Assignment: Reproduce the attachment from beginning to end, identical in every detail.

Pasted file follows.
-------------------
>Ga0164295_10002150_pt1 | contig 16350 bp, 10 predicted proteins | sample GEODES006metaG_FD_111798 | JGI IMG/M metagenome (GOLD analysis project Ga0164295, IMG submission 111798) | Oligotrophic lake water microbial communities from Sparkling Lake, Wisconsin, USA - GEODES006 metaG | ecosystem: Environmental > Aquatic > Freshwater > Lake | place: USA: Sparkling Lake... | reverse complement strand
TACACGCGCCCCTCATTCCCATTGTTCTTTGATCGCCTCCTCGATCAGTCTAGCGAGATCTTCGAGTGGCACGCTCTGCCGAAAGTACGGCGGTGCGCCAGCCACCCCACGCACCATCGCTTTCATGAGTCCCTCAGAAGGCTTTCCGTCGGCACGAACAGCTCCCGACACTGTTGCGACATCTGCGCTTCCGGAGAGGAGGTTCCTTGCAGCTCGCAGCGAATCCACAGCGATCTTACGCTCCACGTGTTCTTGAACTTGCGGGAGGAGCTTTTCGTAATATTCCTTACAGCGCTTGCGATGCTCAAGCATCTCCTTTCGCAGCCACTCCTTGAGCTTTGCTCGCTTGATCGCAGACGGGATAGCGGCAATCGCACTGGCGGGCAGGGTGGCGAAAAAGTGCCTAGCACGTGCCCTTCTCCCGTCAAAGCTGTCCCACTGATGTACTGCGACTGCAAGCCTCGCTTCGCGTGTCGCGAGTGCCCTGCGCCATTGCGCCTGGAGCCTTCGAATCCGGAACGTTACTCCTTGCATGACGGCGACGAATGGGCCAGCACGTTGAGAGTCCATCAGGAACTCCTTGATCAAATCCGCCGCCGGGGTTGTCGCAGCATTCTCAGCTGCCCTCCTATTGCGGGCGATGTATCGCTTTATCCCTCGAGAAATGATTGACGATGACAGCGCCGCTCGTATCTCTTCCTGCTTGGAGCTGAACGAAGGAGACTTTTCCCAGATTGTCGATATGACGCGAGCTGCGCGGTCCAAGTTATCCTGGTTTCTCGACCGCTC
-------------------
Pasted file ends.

>Ga0164295_10002150_pt1 | contig 16350 bp, 10 predicted proteins | sample GEODES006metaG_FD_111798 | JGI IMG/M metagenome (GOLD analysis project Ga0164295, IMG submission 111798) | Oligotrophic lake water microbial communities from Sparkling Lake, Wisconsin, USA - GEODES006 metaG | ecosystem: Environmental > Aquatic > Freshwater > Lake | place: USA: Sparkling Lake... | reverse complement strand
TACACGCGCCCCTCATTCCCATTGTTCTTTGATCGCCTCCTCGATCAGTCTAGCGAGATCTTCGAGTGGCACGCTCTGCCGAAAGTACGGCGGTGCGCCAGCCACCCCACGCACCATCGCTTTCATGAGTCCCTCAGAAGGCTTTCCGTCGGCACGAACAGCTCCCGACACTGTTGCGACATCTGCGCTTCCGGAGAGGAGGTTCCTTGCAGCTCGCAGCGAATCCACAGCGATCTTACGCTCCACGTGTTCTTGAACTTGCGGGAGGAGCTTTTCGTAATATTCCTTACAGCGCTTGCGATGCTCAAGCATCTCCTTTCGCAGCCACTCCTTGAGCTTTGCTCGCTTGATCGCAGACGGGATAGCGGCAATCGCACTGGCGGGCAGGGTGGCGAAAAAGTGCCTAGCACGTGCCCTTCTCCCGTCAAAGCTGTCCCACTGATGTACTGCGACTGCAAGCCTCGCTTCGCGTGTCGCGAGTGCCCTGCGCCATTGCGCCTGGAGCCTTCGAATCCGGAACGTTACTCCTTGCATGACGGCGACGAATGGGCCAGCACGTTGAGAGTCCATCAGGAACTCCTTGATCAAATCCGCCGCCGGGGTTGTCGCAGCATTCTCAGCTGCCCTCCTATTGCGGGCGATGTATCGCTTTATCCCTCGAGAAATGATTGACGATGACAGCGCCGCTCGTATCTCTTCCTGCTTGGAGCTGAACGAAGGAGACTTTTCCCAGATTGTCGATATGACGCGAGCTGCGCGGTCCAAGTTATCCTGGTTTCTCGACCGCTC